Posted inFSA Spy

The FSA Spy market buzz – 29 July 2016

Rumours at First State; Pimco and AGI hires; CSAM gets fixed; GIC gets real; Schroders at a record; AIA winning in China; Morningstar questions; OCBC woes, and much more.

Rumours at First State, AGI hires, CSAM gets fixed, GIC gets real, Schroders at a record, AIA winning in China, Morningstar questions, OCBC woes, and much more.

Spy found himself in Macau this week among the hollowed-out casinos and dreary looking shopping arcades selling overpriced Rolexes and dusty SLRs to the few happy punters whose wallets were thicker on leaving than arriving. Spy was accompanying a French equities fund manager on a recce of his gaming investments, a “first hand look at the real colour on the ground” he assured me, while comfortably losing HK$1,000 at roulette in a single spin. Even if Macau is deathly quiet, it seems everyone is gambling these days – the Brits with Brexit, the Republicans with The Donald, luxury fashion brands with HK Central rents, Asian private bank clients with local high yield bonds. Spy is not too sure who the winners will be…but remembers the house usually wins in the end.

A cacophony of rumours is reaching Spy that First State Investments is going to lose Christy Goh as director of their intermediary business in Singapore. Christy has been with the firm for about a decade and is a well-known figure in Singapore private bank circles. First State was keeping mum when FSA enquired, but the street chatter is about where she is off to rather than if she is going. Watch this space.

Spy hears that Pimco has beefed up its marketing department with the hiring of Wendy Loke, who reports to head of APAC marketing Melissa Reeves in Hong Kong. Wendy was formally at Blackrock in Singapore and had the role of the managing director and head of marketing for Southeast Asia. Pimco has had a torrid few years, losing 25% of its total AUM. But there are encouraging signs of stabilisation. It was recently announced that Pimco hired Man Group’s CEO, Manny Roman, as its new chief.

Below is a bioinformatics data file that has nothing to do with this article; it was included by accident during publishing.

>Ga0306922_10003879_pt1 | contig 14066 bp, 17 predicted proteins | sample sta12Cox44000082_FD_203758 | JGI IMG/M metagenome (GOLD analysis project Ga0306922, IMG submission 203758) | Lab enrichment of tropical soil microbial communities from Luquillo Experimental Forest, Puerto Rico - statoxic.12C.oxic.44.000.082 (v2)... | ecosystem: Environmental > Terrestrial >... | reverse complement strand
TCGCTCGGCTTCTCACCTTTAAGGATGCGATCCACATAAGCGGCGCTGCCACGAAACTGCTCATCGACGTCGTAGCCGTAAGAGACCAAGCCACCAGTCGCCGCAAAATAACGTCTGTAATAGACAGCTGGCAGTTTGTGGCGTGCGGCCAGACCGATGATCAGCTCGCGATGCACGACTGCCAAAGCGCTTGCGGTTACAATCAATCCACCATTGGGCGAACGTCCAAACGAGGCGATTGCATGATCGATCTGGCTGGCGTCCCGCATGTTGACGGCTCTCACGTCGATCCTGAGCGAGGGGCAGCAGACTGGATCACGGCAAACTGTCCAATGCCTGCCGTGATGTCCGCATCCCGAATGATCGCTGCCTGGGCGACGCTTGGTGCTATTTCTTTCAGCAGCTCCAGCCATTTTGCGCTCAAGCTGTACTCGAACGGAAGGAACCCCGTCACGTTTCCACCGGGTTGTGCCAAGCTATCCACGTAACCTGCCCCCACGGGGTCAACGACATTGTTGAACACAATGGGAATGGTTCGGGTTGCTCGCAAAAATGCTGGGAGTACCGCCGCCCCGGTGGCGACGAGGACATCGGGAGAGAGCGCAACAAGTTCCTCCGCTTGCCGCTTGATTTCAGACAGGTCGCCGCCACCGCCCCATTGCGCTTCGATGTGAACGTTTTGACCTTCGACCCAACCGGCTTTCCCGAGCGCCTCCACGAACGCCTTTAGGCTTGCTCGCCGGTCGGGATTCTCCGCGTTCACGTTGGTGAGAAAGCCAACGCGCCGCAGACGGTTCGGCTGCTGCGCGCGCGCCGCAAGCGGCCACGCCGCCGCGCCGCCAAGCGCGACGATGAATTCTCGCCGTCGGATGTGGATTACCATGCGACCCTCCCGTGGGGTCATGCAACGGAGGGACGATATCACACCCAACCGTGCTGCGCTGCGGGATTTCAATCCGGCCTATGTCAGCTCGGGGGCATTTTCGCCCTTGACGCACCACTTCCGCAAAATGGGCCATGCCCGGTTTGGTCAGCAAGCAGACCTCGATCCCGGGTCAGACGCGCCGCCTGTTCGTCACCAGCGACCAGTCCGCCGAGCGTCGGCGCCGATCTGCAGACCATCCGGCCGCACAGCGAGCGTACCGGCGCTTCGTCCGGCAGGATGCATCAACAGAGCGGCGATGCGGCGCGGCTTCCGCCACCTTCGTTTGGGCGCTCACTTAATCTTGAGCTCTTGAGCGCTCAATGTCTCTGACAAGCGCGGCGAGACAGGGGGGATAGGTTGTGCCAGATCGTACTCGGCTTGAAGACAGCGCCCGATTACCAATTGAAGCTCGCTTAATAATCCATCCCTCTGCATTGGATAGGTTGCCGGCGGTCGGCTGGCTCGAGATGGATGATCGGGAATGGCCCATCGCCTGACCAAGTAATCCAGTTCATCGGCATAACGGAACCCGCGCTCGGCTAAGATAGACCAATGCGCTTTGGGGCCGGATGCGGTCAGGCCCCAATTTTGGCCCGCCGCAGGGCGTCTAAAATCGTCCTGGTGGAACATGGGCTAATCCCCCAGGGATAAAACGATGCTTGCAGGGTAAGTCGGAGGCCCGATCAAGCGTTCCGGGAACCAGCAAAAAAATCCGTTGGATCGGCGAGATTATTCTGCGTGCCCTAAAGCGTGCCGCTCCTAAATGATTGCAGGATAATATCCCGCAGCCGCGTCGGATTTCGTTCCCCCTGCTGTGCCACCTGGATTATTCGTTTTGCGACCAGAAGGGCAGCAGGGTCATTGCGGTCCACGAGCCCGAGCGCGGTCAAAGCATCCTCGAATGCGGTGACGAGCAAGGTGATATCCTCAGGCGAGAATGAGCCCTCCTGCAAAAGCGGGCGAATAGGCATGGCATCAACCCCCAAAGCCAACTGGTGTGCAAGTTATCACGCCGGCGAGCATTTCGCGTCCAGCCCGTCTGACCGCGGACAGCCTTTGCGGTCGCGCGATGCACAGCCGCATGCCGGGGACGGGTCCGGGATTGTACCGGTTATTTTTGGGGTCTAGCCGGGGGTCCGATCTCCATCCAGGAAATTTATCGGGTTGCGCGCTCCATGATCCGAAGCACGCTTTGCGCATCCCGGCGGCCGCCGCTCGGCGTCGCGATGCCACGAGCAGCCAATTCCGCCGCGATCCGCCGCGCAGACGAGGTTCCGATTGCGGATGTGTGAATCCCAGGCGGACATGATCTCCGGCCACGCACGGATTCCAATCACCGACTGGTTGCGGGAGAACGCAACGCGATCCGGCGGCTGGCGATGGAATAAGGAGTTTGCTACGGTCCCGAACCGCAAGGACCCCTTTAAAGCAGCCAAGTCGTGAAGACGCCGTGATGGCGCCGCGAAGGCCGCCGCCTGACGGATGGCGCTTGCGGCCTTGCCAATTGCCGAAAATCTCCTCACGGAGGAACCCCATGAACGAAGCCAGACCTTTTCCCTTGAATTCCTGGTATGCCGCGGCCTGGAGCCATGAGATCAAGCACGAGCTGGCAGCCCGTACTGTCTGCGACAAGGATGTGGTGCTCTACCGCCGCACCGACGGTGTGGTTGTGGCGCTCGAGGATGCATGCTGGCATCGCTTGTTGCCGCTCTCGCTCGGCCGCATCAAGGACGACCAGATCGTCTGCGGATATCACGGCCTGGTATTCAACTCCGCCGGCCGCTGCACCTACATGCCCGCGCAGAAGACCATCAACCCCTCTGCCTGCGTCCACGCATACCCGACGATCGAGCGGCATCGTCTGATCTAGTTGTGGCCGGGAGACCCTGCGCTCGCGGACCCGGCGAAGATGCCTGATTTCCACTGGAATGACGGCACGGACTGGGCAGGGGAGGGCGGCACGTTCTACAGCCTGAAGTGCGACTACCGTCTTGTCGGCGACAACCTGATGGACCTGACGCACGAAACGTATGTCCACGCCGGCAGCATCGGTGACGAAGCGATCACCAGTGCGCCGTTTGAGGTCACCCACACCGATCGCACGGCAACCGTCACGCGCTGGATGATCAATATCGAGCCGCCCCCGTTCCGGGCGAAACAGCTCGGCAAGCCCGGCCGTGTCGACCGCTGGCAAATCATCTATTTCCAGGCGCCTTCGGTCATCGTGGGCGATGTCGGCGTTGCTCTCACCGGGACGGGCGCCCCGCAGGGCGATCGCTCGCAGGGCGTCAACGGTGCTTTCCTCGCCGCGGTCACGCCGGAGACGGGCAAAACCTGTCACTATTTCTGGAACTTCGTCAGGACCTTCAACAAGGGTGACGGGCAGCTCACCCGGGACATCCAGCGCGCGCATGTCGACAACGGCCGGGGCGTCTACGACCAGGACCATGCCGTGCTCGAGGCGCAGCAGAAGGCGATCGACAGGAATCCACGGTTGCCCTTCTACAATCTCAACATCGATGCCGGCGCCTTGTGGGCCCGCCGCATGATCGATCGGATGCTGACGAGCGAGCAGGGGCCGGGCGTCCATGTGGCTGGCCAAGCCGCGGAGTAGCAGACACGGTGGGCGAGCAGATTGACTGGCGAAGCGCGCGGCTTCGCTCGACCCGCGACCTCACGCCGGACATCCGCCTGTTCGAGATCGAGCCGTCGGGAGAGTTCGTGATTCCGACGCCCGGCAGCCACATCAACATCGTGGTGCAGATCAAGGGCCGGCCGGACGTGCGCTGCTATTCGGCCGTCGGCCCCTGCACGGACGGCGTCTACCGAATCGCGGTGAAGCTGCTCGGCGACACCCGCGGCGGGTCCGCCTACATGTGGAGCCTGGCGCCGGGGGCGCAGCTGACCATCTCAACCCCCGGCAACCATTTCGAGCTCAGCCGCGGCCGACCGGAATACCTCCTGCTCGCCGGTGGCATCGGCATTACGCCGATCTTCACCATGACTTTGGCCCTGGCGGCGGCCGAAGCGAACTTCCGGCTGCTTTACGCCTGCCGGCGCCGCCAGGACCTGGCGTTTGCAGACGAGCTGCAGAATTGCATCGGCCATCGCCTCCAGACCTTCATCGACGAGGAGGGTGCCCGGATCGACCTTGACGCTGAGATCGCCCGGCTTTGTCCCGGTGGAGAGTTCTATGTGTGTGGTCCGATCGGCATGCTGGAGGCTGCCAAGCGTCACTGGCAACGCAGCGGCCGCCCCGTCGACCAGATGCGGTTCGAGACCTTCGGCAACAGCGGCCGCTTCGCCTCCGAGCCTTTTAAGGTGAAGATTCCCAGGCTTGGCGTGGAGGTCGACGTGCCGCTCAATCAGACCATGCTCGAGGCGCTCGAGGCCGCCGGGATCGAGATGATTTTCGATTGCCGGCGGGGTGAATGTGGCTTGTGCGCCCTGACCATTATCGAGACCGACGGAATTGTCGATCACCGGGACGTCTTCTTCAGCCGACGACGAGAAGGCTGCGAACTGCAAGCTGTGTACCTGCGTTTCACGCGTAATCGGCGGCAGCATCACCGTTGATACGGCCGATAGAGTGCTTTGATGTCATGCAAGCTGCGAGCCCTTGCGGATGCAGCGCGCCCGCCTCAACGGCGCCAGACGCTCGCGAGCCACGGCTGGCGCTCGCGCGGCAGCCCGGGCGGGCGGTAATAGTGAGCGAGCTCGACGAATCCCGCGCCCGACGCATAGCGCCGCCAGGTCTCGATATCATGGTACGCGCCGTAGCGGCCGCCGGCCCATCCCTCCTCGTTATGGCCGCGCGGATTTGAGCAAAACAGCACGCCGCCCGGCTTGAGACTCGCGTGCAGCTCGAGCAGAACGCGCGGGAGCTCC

In another shuffle of the deck in intermediary sales support, Spy understands that Allianz Global Investors has pinched Kelvin Lam from Schroders to beef up their local sales effort. Allianz seems to be having a later summer push: Dozens of taxis promoting its brand have been spotted in the Lion City. Spy reckons Kelvin will have something to talk about: AGI’s Global Metals and Mining Fund is up 32% year to date. Impressive as that is, it is below the benchmark which is up an astonishing 41% year to date. Tough school!

If you have not heard much about “fixed maturity”, you are going to soon, reckons Spy. Credit Suisse AM has rather stunned the market with its fixed maturity bond fund, raising a staggering $3.3bn since April. Spy understands every asset manager on the street is rushing around trying to replicate that success and they probably wish that they had locked in their yields pre-Brexit, like CS. While the CSAM initial product was launched with global credit, Spy understands a new version is coming based on Asian credit. Third party managers, getting on that CS shelf just got harder…

Spy reckons most Hong Kong MPF investors, where returns have been mostly awful, are looking longingly at the guaranteed yields provided by Singapore’s CPF. With some Singapore retirement savers getting a return provided by CPF in excess of 5% risk free, Spy is wondering how the CPF will actually make those returns. State-run GIC, one of the custodians and investors of CPF monies (indirectly through Special Singapore Government Securities), has told the market this week it is expecting returns of 2% or less in the decade ahead. If anybody thinks even triple-A rated governments can easily solve the retirement conundrum, in an age of longevity, they are probably living in la-la-land.